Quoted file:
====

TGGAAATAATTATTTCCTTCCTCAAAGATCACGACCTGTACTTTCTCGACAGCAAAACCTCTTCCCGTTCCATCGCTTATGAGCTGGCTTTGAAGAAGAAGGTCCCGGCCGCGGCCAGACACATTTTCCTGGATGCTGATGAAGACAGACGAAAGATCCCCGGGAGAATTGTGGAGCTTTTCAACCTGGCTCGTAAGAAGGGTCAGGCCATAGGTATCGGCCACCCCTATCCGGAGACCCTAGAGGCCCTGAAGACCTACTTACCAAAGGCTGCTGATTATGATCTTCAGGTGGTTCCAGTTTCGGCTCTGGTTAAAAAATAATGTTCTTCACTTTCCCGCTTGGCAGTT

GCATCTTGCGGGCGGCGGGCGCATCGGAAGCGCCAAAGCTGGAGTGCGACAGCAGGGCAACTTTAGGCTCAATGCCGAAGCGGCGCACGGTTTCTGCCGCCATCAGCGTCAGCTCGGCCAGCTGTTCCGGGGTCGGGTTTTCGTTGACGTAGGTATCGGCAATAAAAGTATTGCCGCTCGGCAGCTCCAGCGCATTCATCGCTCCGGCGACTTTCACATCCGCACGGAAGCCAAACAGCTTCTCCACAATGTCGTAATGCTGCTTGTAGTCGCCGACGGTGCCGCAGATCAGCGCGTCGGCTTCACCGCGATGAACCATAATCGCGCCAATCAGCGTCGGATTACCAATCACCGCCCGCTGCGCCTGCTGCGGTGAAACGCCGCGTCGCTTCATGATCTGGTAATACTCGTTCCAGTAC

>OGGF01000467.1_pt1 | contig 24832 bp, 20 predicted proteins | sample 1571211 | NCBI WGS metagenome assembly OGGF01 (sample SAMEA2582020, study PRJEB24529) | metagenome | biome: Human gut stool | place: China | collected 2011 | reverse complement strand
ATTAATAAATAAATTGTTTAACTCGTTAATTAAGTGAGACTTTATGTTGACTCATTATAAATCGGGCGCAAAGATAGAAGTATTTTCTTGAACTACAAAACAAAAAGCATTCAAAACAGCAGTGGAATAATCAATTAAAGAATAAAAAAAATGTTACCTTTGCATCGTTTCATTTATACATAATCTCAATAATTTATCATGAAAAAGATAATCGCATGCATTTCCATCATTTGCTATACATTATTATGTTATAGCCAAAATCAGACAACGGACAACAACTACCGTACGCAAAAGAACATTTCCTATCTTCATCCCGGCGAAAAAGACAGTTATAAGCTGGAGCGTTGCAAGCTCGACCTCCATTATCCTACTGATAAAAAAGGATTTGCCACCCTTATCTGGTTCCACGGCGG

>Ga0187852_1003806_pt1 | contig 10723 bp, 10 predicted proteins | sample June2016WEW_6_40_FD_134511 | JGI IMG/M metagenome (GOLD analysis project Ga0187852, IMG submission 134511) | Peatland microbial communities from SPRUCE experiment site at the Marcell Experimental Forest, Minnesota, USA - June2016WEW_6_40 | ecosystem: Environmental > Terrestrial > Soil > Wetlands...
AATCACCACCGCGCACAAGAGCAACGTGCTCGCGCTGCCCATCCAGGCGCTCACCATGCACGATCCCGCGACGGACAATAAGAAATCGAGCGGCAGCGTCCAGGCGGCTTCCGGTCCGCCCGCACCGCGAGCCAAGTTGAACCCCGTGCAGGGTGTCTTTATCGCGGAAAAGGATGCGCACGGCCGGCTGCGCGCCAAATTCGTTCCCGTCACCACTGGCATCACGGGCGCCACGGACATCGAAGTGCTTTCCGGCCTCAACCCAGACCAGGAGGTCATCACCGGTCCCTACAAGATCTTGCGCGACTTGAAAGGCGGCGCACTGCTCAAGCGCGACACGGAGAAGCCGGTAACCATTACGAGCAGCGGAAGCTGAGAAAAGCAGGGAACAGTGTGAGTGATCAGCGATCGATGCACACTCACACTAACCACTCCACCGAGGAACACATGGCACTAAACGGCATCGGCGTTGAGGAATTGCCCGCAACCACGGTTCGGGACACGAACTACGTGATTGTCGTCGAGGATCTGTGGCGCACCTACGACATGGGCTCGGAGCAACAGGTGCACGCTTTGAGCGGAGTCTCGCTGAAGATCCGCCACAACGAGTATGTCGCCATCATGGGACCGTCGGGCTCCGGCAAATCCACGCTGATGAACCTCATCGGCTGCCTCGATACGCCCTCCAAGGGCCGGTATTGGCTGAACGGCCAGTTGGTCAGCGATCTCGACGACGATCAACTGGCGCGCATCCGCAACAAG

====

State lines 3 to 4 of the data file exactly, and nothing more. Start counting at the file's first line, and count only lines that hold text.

>OGGF01000467.1_pt1 | contig 24832 bp, 20 predicted proteins | sample 1571211 | NCBI WGS metagenome assembly OGGF01 (sample SAMEA2582020, study PRJEB24529) | metagenome | biome: Human gut stool | place: China | collected 2011 | reverse complement strand
ATTAATAAATAAATTGTTTAACTCGTTAATTAAGTGAGACTTTATGTTGACTCATTATAAATCGGGCGCAAAGATAGAAGTATTTTCTTGAACTACAAAACAAAAAGCATTCAAAACAGCAGTGGAATAATCAATTAAAGAATAAAAAAAATGTTACCTTTGCATCGTTTCATTTATACATAATCTCAATAATTTATCATGAAAAAGATAATCGCATGCATTTCCATCATTTGCTATACATTATTATGTTATAGCCAAAATCAGACAACGGACAACAACTACCGTACGCAAAAGAACATTTCCTATCTTCATCCCGGCGAAAAAGACAGTTATAAGCTGGAGCGTTGCAAGCTCGACCTCCATTATCCTACTGATAAAAAAGGATTTGCCACCCTTATCTGGTTCCACGGCGG